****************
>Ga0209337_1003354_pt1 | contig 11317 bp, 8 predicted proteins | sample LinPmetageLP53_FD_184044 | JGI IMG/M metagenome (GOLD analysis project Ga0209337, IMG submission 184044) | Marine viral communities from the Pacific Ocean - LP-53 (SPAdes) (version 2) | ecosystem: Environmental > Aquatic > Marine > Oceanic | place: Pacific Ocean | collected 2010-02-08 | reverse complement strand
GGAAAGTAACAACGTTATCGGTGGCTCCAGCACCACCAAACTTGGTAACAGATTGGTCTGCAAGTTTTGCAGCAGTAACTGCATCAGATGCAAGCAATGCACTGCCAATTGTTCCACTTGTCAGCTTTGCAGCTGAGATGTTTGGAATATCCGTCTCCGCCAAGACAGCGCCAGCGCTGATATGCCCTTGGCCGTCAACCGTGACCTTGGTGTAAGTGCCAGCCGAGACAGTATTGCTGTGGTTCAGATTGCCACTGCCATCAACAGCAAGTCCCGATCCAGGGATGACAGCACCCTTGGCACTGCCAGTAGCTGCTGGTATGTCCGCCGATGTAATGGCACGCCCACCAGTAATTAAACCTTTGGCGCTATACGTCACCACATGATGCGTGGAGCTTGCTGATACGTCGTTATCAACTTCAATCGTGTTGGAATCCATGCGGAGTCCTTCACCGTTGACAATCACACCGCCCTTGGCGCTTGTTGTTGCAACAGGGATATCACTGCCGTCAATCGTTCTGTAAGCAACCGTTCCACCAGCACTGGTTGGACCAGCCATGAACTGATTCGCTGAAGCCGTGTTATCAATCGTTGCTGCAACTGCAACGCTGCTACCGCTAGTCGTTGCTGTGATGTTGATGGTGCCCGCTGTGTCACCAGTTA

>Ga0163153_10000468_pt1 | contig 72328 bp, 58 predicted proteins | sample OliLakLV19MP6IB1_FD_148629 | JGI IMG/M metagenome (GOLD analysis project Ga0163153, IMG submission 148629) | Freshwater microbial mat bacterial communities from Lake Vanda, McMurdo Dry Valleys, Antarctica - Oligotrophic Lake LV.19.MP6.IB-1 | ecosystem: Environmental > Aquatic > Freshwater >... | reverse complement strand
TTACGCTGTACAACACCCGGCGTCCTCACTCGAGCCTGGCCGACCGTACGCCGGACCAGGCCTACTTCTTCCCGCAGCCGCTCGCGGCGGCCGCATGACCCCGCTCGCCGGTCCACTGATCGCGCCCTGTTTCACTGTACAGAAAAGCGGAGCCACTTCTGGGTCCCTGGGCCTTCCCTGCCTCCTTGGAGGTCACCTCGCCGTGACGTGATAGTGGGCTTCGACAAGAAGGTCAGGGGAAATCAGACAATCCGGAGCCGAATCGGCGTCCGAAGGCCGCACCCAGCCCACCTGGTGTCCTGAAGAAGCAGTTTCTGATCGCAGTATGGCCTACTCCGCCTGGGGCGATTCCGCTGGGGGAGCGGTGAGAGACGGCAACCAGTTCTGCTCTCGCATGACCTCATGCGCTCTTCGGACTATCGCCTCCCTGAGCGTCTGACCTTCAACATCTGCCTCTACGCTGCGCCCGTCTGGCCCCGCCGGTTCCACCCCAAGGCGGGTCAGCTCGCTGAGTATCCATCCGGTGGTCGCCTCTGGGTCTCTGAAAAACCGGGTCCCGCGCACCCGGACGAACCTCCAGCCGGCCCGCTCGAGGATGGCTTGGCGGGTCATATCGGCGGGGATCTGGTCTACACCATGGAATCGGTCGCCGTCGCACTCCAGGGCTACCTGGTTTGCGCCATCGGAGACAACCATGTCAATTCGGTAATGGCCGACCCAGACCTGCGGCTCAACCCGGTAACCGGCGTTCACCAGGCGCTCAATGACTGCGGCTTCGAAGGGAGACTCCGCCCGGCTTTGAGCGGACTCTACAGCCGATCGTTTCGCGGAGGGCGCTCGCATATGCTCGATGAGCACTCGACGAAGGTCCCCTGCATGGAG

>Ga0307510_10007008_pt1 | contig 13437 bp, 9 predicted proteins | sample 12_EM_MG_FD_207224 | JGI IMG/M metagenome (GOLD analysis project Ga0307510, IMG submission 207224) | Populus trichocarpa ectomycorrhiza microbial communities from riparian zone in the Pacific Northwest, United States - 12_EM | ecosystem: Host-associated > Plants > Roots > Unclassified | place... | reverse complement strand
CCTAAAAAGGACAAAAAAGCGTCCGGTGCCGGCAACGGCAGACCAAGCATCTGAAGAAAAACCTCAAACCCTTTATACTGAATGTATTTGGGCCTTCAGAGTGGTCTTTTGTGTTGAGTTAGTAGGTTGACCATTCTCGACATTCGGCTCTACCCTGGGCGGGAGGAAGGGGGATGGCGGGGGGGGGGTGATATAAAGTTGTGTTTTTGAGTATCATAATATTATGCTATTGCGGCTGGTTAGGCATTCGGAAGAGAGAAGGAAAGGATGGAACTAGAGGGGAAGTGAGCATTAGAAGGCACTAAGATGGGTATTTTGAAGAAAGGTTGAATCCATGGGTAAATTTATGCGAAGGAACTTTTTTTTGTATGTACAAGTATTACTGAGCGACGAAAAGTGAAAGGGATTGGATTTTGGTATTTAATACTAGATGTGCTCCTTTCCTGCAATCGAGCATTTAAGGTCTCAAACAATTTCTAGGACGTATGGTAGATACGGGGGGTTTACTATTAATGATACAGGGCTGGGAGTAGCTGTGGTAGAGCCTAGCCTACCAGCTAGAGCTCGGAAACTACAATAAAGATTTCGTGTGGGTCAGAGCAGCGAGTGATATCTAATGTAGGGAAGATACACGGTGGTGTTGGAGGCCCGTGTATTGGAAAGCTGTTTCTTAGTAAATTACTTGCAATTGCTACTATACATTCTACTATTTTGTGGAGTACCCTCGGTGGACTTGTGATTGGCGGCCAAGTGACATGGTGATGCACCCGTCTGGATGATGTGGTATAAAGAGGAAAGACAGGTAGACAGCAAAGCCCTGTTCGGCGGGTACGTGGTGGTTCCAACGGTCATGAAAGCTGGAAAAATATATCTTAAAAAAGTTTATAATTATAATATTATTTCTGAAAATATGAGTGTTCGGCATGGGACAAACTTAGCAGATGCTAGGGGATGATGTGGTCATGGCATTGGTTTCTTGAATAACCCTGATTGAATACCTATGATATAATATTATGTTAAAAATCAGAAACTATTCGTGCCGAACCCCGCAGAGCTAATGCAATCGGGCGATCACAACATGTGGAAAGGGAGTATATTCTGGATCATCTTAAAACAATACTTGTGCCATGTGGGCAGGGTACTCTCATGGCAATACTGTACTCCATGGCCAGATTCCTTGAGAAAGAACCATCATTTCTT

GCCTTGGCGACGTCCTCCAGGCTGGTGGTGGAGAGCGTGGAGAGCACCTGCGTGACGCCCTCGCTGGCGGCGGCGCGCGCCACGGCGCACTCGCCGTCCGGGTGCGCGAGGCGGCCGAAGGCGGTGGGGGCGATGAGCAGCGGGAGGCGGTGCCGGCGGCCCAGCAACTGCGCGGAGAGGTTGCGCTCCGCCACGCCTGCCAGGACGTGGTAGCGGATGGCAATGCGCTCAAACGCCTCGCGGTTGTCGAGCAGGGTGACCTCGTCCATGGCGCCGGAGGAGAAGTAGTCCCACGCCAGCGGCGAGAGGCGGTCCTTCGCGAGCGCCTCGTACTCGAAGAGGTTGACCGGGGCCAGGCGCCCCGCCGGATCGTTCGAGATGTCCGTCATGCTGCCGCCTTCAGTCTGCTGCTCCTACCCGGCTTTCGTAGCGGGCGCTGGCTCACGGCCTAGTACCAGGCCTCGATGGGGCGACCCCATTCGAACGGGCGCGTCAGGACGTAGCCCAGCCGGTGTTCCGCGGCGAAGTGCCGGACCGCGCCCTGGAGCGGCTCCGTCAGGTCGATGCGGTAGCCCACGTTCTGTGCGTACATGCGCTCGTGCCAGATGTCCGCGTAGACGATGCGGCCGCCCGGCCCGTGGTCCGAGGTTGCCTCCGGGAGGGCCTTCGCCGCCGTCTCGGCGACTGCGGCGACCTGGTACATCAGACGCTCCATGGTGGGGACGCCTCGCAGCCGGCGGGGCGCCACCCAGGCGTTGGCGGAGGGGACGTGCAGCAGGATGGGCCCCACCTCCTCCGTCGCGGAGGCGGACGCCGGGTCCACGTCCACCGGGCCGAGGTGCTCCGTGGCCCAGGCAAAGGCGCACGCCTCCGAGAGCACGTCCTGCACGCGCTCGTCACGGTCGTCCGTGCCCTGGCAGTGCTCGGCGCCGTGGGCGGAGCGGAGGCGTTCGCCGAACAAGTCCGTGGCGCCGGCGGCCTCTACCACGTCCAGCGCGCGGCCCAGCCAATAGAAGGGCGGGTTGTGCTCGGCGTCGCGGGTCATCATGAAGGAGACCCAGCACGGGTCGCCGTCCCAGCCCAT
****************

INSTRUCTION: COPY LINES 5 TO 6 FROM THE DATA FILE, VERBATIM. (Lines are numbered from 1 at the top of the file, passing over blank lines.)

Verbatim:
>Ga0307510_10007008_pt1 | contig 13437 bp, 9 predicted proteins | sample 12_EM_MG_FD_207224 | JGI IMG/M metagenome (GOLD analysis project Ga0307510, IMG submission 207224) | Populus trichocarpa ectomycorrhiza microbial communities from riparian zone in the Pacific Northwest, United States - 12_EM | ecosystem: Host-associated > Plants > Roots > Unclassified | place... | reverse complement strand
CCTAAAAAGGACAAAAAAGCGTCCGGTGCCGGCAACGGCAGACCAAGCATCTGAAGAAAAACCTCAAACCCTTTATACTGAATGTATTTGGGCCTTCAGAGTGGTCTTTTGTGTTGAGTTAGTAGGTTGACCATTCTCGACATTCGGCTCTACCCTGGGCGGGAGGAAGGGGGATGGCGGGGGGGGGGTGATATAAAGTTGTGTTTTTGAGTATCATAATATTATGCTATTGCGGCTGGTTAGGCATTCGGAAGAGAGAAGGAAAGGATGGAACTAGAGGGGAAGTGAGCATTAGAAGGCACTAAGATGGGTATTTTGAAGAAAGGTTGAATCCATGGGTAAATTTATGCGAAGGAACTTTTTTTTGTATGTACAAGTATTACTGAGCGACGAAAAGTGAAAGGGATTGGATTTTGGTATTTAATACTAGATGTGCTCCTTTCCTGCAATCGAGCATTTAAGGTCTCAAACAATTTCTAGGACGTATGGTAGATACGGGGGGTTTACTATTAATGATACAGGGCTGGGAGTAGCTGTGGTAGAGCCTAGCCTACCAGCTAGAGCTCGGAAACTACAATAAAGATTTCGTGTGGGTCAGAGCAGCGAGTGATATCTAATGTAGGGAAGATACACGGTGGTGTTGGAGGCCCGTGTATTGGAAAGCTGTTTCTTAGTAAATTACTTGCAATTGCTACTATACATTCTACTATTTTGTGGAGTACCCTCGGTGGACTTGTGATTGGCGGCCAAGTGACATGGTGATGCACCCGTCTGGATGATGTGGTATAAAGAGGAAAGACAGGTAGACAGCAAAGCCCTGTTCGGCGGGTACGTGGTGGTTCCAACGGTCATGAAAGCTGGAAAAATATATCTTAAAAAAGTTTATAATTATAATATTATTTCTGAAAATATGAGTGTTCGGCATGGGACAAACTTAGCAGATGCTAGGGGATGATGTGGTCATGGCATTGGTTTCTTGAATAACCCTGATTGAATACCTATGATATAATATTATGTTAAAAATCAGAAACTATTCGTGCCGAACCCCGCAGAGCTAATGCAATCGGGCGATCACAACATGTGGAAAGGGAGTATATTCTGGATCATCTTAAAACAATACTTGTGCCATGTGGGCAGGGTACTCTCATGGCAATACTGTACTCCATGGCCAGATTCCTTGAGAAAGAACCATCATTTCTT